The involvement of community-based organisations in the form of self-help groups (SHGs) and village organisations reinforced their potential for last-mile services. Active TB case finding by community health volunteers through outreach and awareness; demand generation for services and provision of timely information to pregnant women by volunteer groups through helpline numbers; support for essential health service delivery through panchayati raj institutions contributed to strengthening health services.
The Indian postal department was leveraged for its extensive postal network as an alternative logistics chain for delivery of family planning commodities. Social franchising model for TB diagnosis and drug dispensation via e-pharmacies to the doorsteps of patients was also utilised.
India saw many innovations rolled out, although not necessarily at scale and most not evaluated for impact. Based on rigorous impact evaluations, there is potential for scale and convergence. It is not that this potential is not recognised by the government. The introduction of telemedicine guidelines and the launch of the National Digital Health Mission provide a foundation for greater leverage of the digital platform. Admittedly, limited internet penetration in rural India, gender disparity in internet usage, data privacy and data-sharing ethics concerns limit the impact of digital platforms, but an increasing focus on health technology platforms can address, to some extent, the needs of information, triaging, counselling, consultation, scheduling visits, home delivery of drugs, and remote follow-up reducing some of the demand- and supply-side challenges.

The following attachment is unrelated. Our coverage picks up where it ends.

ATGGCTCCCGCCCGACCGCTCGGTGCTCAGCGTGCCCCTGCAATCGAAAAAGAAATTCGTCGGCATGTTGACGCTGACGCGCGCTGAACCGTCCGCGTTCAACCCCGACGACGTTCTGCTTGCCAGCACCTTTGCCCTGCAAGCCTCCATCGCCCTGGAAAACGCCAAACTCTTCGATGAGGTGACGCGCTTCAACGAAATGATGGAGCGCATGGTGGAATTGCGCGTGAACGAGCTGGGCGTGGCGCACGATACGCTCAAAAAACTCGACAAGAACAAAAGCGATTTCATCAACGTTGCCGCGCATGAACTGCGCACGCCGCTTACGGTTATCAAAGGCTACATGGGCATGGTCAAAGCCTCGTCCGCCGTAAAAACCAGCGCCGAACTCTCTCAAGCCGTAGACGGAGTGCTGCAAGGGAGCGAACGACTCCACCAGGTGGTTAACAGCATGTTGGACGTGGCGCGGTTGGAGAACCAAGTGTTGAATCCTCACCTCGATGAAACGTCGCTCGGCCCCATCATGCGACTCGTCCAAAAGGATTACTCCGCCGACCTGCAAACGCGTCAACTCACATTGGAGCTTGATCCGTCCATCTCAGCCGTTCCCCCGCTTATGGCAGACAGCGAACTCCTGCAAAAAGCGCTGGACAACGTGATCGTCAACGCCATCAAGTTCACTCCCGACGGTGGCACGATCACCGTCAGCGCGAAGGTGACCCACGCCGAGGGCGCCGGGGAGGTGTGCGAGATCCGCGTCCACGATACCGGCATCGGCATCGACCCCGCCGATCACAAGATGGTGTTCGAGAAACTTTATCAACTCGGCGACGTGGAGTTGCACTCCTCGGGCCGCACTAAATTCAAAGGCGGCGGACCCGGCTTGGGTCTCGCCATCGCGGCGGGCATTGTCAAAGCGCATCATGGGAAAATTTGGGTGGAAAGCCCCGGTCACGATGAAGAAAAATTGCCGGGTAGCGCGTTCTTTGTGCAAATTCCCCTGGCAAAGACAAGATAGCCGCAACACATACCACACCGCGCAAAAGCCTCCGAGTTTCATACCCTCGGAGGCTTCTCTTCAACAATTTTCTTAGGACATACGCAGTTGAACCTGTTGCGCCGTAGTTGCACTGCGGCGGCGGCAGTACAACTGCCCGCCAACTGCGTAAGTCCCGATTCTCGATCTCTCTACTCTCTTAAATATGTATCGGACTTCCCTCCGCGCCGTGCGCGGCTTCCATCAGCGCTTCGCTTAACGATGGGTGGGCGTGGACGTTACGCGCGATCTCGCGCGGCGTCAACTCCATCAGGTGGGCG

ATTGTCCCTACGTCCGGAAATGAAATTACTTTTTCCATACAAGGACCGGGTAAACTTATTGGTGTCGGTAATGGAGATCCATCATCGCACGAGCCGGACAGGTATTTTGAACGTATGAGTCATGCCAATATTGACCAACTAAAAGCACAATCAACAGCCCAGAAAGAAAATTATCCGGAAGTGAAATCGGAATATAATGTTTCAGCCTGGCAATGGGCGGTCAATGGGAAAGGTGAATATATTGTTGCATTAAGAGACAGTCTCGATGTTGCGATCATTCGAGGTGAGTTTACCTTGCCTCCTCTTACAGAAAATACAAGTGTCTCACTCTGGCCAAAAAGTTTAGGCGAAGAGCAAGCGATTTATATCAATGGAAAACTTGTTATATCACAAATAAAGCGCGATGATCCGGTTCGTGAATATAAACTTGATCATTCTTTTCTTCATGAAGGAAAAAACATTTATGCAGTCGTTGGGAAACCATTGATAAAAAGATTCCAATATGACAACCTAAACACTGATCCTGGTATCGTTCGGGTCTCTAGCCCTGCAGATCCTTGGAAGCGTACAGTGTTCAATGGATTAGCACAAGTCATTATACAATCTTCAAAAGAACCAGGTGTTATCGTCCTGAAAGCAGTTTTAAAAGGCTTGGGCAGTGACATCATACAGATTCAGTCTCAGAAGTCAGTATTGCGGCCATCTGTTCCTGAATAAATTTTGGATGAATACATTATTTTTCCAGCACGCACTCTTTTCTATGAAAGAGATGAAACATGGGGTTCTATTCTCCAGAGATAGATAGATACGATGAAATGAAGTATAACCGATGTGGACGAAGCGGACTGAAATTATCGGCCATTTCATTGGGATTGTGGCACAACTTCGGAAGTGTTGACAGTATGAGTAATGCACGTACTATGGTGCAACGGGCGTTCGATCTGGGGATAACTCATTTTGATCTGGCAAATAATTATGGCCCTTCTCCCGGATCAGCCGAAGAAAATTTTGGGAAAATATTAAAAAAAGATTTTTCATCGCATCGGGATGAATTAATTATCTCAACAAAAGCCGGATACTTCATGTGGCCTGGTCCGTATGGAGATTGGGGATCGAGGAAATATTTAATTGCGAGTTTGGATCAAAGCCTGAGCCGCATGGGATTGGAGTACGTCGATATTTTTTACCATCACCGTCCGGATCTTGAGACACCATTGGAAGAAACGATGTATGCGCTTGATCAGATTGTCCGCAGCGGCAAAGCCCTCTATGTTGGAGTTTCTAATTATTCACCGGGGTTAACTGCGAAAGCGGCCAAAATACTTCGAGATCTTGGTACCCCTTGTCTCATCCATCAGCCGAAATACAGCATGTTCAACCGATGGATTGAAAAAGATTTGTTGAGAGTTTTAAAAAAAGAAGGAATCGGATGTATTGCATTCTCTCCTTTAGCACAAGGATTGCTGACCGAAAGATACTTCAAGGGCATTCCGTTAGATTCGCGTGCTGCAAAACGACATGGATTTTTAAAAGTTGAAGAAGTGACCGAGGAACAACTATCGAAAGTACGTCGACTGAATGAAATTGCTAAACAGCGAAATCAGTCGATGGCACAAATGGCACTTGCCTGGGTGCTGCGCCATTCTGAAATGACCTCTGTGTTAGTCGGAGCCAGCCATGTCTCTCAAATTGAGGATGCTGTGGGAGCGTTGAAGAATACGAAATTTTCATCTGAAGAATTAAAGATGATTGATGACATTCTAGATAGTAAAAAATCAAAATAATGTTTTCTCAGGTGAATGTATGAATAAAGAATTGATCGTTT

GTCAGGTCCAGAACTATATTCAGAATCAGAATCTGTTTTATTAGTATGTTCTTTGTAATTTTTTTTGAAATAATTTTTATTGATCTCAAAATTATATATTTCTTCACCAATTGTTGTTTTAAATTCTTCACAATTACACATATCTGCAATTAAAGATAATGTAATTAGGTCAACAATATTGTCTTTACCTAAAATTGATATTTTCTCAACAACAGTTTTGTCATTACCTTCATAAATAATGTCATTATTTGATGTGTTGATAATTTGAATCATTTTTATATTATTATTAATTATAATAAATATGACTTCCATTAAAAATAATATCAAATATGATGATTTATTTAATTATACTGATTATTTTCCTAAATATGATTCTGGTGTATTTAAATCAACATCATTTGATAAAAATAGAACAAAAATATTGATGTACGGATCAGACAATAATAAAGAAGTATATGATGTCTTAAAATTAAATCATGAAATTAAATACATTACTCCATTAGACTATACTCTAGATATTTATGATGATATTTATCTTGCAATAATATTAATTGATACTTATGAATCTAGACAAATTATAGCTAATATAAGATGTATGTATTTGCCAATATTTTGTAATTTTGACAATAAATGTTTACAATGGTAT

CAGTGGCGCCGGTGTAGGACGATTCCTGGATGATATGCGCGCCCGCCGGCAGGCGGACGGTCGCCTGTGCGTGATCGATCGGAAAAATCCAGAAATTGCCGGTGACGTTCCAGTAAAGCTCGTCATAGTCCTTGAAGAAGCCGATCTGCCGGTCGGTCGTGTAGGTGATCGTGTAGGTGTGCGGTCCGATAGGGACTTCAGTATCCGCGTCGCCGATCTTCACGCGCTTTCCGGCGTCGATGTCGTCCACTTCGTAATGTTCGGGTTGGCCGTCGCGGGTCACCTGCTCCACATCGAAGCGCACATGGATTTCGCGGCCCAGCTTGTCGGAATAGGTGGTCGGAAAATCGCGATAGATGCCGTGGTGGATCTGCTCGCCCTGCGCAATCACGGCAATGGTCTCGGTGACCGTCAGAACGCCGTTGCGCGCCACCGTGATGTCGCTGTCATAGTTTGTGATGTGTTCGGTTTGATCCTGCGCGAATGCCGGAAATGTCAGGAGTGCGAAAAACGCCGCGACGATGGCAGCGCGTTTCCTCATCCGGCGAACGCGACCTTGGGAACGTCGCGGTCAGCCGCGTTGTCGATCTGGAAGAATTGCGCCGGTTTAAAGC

Similarly, a stronger policy environment can enable the 70 million SHG women members to play an institutionalised role in health service functions, such as behaviour change interventions, demand for essential services, community-led accountability of health systems and services.
The pandemic saw multiple innovations surface, some deployed in small geographies, some by private organisations and others by the government, most not evaluated for impact. These innovations merit policy attention — in assessing their impact, in their geographic scale, in convergence of currently fragmented services, and in developing meaningful partnerships with private innovators for public adoption.
Scaling innovations requires attention to at least three aspects. One, assessment of innovation impact and certification, which, in turn, will require institutional mechanisms that can enable this. Second, a policy environment that encourages and facilitates public contracting of innovations, in a context where the benefits of purchasing existing, tried-and-tested products/services in the public system are large. Third, grant-and-loan mechanisms that enable innovators to address the needs of the health care system. The platforms on which these innovations are deployed are under-leveraged, with the pandemic demonstrating the opportunity to build on these innovations, leading to a stronger health systems response.
Sandhya Venkateswaran is fellow, Lancet Citizen’s Commission on Reimagining India’s Health System
The views expressed are personal